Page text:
What happened

A day after Gevo (GEVO -0.27%) stock was skyrocketing on news that its co-founder would join President Biden's science team, the renewable energy stock was giving up much of those gains today after it announced a direct stock offering.

As of 1:51 p.m. EST, the stock was down 18.4% on the news.

Hundreds of corn kernels

Image source: Gevo.

So what

Gevo, which processes renewable crops like corn into conventional fuels like gasoline, said last night that it would raise $350 million by selling 43.75 million shares to institutional and accredited investors at $8 a share. The company plans to use the proceeds to fund capital projects, likely including the new Net-Zero 1 plant in South Dakota, as well as for working capital and general corporate purposes.

Given the stock's recent surge and the company's expansion in South Dakota, it seems like a smart move to raise cash. However, the stock had actually risen past $8 a share yesterday, closing at $11.03. Considering that the company is selling the new stock at below market value, it's not surprising to see shares pulling back today, though it was still trading at around $9 a share this afternoon.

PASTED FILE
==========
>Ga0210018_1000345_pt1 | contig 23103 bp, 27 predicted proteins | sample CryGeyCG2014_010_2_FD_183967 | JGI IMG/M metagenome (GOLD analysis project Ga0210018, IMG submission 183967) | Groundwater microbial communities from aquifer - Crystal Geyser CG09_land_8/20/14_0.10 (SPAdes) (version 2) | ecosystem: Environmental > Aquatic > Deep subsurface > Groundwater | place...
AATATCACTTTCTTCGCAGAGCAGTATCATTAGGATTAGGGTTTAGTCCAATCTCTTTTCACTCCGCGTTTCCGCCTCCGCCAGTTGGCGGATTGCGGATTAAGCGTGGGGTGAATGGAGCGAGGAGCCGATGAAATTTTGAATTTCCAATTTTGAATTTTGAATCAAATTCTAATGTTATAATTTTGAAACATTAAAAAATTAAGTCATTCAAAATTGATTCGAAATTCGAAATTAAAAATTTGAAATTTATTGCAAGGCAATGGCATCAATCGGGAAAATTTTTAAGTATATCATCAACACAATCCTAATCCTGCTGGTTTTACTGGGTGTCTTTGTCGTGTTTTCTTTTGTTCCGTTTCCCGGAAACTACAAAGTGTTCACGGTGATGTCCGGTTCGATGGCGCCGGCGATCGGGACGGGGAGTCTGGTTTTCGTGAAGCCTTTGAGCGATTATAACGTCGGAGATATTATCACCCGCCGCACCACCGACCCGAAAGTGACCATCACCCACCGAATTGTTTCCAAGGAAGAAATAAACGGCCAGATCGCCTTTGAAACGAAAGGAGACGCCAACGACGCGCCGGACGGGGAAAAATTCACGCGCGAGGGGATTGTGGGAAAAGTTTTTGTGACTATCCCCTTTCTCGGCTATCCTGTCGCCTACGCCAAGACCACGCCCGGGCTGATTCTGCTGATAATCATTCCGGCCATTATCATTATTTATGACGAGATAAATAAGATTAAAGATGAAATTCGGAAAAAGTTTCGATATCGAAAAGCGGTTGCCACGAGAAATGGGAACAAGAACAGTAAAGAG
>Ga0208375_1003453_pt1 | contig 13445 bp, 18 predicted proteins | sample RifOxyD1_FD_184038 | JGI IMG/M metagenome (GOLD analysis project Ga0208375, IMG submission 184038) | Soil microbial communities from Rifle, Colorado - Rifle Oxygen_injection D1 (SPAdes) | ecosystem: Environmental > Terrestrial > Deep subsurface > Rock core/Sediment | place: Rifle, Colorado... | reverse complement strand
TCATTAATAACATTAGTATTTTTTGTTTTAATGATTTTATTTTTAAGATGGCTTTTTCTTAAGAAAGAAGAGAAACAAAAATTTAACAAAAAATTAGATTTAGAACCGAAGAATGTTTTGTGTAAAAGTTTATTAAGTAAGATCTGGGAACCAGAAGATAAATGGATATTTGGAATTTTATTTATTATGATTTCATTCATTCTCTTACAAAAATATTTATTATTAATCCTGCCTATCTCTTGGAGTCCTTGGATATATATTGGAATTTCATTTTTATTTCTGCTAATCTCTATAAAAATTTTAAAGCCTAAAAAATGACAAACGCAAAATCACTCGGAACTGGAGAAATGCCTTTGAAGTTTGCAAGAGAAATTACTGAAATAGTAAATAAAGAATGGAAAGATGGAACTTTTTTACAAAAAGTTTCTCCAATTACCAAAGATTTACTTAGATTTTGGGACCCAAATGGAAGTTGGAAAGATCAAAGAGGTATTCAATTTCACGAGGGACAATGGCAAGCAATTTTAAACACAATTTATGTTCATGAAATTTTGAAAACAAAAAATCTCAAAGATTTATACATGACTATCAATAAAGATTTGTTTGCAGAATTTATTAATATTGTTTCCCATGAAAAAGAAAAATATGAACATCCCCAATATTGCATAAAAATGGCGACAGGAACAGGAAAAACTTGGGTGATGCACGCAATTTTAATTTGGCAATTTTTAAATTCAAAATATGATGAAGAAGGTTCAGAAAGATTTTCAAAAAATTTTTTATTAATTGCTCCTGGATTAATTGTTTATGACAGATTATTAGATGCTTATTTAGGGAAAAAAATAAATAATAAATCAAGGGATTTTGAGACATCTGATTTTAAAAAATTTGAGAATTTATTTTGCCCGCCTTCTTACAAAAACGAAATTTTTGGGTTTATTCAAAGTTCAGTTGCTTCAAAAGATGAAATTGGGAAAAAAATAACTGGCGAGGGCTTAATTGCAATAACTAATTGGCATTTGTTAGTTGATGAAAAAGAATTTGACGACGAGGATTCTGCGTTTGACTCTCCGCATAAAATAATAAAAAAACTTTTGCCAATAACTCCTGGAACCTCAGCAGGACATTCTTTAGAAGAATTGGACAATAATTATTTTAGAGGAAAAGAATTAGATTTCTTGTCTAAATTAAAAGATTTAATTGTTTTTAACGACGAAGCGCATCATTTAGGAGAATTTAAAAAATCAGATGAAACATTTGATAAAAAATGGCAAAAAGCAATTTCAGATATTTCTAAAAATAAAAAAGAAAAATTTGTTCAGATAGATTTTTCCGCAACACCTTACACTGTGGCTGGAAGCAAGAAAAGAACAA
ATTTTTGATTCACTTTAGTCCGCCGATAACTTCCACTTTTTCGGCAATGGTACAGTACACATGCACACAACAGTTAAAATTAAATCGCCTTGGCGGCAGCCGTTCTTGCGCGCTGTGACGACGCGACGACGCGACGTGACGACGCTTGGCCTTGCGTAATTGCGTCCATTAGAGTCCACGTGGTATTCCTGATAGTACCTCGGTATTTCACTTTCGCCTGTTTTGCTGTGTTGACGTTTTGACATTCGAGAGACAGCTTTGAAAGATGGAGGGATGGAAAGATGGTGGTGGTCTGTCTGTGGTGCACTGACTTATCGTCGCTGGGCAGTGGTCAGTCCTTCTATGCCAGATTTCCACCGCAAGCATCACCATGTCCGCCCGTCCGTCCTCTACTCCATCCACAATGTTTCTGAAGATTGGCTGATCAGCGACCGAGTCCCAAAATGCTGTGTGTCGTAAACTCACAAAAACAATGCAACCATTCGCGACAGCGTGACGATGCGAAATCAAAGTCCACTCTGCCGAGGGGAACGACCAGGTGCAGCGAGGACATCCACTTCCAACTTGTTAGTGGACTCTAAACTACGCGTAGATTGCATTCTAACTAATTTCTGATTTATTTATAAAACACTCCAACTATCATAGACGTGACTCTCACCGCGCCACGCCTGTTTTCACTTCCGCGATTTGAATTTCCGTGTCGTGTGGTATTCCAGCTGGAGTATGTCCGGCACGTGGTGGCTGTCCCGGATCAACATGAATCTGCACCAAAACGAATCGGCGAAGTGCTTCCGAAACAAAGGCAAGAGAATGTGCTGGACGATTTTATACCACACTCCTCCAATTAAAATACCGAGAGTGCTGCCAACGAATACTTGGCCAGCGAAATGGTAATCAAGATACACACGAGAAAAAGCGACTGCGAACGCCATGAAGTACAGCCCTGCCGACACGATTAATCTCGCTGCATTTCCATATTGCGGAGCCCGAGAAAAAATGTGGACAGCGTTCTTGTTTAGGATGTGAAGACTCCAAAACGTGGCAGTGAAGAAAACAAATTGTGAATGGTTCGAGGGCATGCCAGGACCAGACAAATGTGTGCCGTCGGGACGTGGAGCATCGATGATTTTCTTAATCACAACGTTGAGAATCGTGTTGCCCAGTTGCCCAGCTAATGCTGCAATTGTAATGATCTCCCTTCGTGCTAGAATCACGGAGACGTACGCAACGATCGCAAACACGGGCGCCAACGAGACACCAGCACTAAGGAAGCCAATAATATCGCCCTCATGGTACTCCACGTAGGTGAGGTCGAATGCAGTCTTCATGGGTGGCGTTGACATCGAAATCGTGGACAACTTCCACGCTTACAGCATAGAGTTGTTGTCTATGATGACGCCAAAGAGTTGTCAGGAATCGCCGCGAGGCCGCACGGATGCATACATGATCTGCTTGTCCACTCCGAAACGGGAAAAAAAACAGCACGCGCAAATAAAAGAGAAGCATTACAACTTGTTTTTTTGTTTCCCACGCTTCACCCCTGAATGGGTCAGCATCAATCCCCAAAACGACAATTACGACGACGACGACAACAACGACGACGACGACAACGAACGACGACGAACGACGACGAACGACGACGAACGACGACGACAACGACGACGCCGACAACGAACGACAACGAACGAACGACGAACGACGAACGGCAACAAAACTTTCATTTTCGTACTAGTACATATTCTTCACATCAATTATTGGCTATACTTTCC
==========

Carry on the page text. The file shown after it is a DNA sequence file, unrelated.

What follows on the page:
Additionally, the stock sale will significantly dilute current shareholders, adding to shares outstanding by about a third.

Now what

Gevo has a history of share dilution, as the stock plunged following its 2011 IPO and had been a penny stock for several years while the company relied on dilutive stock sales to raise cash. In the last few months, the stock has surged, driven by hopes that Biden administration policies will benefit renewable energy companies like Gevo as well as the prospects for the Net-Zero 1 project. 

Gevo is still essentially a development-stage company, and only generated $5 million in revenue through the first three quarters of 2020, and its unique approach to renewable energy makes the company a high risk/reward play. If the technology takes off, the stock should be a long-term winner, but investors should be aware that the business is still unproven.